Application Exercise 10o The Gig economy and income inequality
- Define ‘gig economy’ and describe the growth of the gig economy in recent years.
The gig economy refers to companies that use mobile apps or website to connect individuals providing services with consumers. It is characterised by short-term, one-off ‘gig’ jobs – rather than ongoing employment. According to data, the gig economy grew nine-fold between 2015 and 2019 and was worth $6.3 billion in 2019.
- Create a PMI table to summarise the pluses (benefits), the minuses (drawbacks/ downsides) and the interesting elements of the rise of the gig economy for workers in Australia.
· Flexibility and convenience – people can offer labour services when it suits them
· Workers are their own boss – independence
· Easy to sign up – just need basic equipment like a car, motorbike or scooter
· Flexible hours – can fit around study or other commitments
· Because workers are their own boss, need to cover all costs involved in doing the job. This can mean that, after costs, many workers receive below the minimum wage per hour
· Platforms take a substantial cut from each delivery fee
· No WorkCover i.e. no insurance to cover injury on the job.
· No sick leave or holiday pay.
· Five delivery driver deaths in one year (2020)
· Possibility of some platforms employing their workers as proper employees rather than independent contractors
· What would be the outcome of a ‘cost-benefit’ analysis of the rise of the gig economy?
· Good for customers but not so good for workers?
· Unions claiming that ‘the current system of gig workers is exploitative, with workers dying without these companies blinking.’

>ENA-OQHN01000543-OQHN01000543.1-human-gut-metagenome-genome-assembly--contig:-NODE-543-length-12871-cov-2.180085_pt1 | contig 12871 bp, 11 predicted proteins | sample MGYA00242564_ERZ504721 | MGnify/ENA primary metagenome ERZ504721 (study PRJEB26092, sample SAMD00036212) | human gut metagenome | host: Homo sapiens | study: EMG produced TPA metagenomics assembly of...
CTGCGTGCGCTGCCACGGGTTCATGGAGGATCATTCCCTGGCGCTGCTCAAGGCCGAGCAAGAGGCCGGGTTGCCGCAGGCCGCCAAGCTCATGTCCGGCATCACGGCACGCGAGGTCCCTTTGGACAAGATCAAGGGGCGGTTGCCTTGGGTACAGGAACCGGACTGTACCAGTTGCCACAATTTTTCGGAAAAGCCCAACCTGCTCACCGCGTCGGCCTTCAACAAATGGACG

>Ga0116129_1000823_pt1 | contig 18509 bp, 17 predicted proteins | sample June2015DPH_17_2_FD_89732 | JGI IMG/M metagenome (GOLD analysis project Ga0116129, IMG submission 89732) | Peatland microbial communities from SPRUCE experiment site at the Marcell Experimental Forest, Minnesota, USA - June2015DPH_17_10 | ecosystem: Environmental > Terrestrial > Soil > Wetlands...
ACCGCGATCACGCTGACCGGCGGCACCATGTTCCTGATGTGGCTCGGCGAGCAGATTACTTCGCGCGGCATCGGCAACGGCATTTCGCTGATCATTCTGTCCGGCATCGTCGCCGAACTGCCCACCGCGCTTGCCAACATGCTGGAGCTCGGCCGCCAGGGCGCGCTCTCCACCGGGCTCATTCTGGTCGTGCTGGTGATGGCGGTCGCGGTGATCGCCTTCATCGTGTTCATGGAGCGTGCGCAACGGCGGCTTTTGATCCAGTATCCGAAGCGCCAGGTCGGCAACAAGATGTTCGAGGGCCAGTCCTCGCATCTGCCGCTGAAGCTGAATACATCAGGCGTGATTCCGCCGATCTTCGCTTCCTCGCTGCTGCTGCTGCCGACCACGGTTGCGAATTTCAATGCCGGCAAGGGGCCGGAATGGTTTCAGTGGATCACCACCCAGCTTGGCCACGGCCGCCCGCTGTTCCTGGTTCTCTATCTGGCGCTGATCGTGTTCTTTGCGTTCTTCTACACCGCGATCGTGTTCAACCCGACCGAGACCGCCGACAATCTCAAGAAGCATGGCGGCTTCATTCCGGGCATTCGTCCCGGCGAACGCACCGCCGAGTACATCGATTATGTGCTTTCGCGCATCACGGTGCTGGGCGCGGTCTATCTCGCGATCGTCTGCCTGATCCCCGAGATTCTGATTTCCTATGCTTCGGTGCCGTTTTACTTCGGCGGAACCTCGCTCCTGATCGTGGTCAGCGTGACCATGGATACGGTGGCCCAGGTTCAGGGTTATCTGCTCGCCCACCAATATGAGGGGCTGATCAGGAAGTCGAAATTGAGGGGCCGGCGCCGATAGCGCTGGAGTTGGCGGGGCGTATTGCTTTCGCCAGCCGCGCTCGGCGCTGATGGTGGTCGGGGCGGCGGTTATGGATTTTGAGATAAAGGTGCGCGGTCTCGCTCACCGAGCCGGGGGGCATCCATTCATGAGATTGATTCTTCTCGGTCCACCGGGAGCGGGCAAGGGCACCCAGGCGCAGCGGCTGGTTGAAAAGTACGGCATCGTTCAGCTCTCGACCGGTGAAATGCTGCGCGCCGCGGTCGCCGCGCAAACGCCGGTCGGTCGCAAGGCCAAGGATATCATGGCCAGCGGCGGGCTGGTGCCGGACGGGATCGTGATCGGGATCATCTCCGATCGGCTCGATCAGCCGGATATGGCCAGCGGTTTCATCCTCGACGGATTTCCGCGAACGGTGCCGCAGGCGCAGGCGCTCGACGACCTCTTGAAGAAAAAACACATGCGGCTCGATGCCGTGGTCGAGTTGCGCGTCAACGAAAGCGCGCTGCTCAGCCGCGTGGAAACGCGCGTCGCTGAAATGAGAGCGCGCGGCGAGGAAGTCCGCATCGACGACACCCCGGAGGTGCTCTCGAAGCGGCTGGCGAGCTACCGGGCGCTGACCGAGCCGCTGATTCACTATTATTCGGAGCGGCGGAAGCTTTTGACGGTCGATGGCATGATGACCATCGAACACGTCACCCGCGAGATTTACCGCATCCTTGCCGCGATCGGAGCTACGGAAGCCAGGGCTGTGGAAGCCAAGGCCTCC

· Potentially undermining the secure working conditions of other types of jobs as technology advances – increasing use of contractors and casuals across many industries.
- Research the current minimum wage for casual workers in Australia. Compare it to the average hourly rates earned by gig workers outlined in this article. Which is the better option.
The national minimum wage (for a full time worker) is $23.23 per hour ($882.80 per 38 hour week) – before $23.23 + 25% = $29.04 per hour. According to the article, A study commissioned by Uber found that the average wage of Uber drivers (after expenses) is $21 per hour. Union research found that rideshare gig workers (e.g. Uber drivers) was $10 an hour after costs. Clearly, minimum wage is the better option in terms of income alone.
- Explain why some commentators claim that gig working is fine for some people but should not become the norm for employment conditions in most industries.
Commentators claim this because they note that ‘for a student looking for a flexible gig on the side to supplement their disposable income’ or ‘people experiencing underemployment (i.e. working less than they want), it works well, but for those hoping to ‘make a living’, being employed under these workers will be disadvantaged compared to ‘salaried counterparts’ – in terms of both their pay and the protection they receive as workers. (In addition, Australia was at the forefront of the union movement and increased protection and improved conditions for workers historically, and many fear that these hard-won gains will be eroded by the increased ‘gigification’ of employment across many industries.)
- Consider your own experience of using the services of gig economy workers – and briefly describe the basis for your choice to use the service.
Student responses will vary, but may include convenience, their own busy-ness and lack of time, capacity to access various forms of food otherwise not available to them, or habit, along with the relative cheapness of the services.
- Based on information in this article, predict the potential future impact of the ‘gigification’ of employment on income inequality in Australia.
If ‘gigification’ of employment were to become more common across Australia, with more and more service jobs turned into ‘on-demand’ service provision, provided by those who are self-employed (including providing their own work tools) and earning less than minimum wages for their services, this is likely to result in rising income inequality. The minimum wage will no longer provide a ‘floor’ for the potential earnings of those with jobs, and therefore those on lower incomes will likely see their incomes shrink even further. As a result, the gap between high and low income earners will grow, increasing income inequality.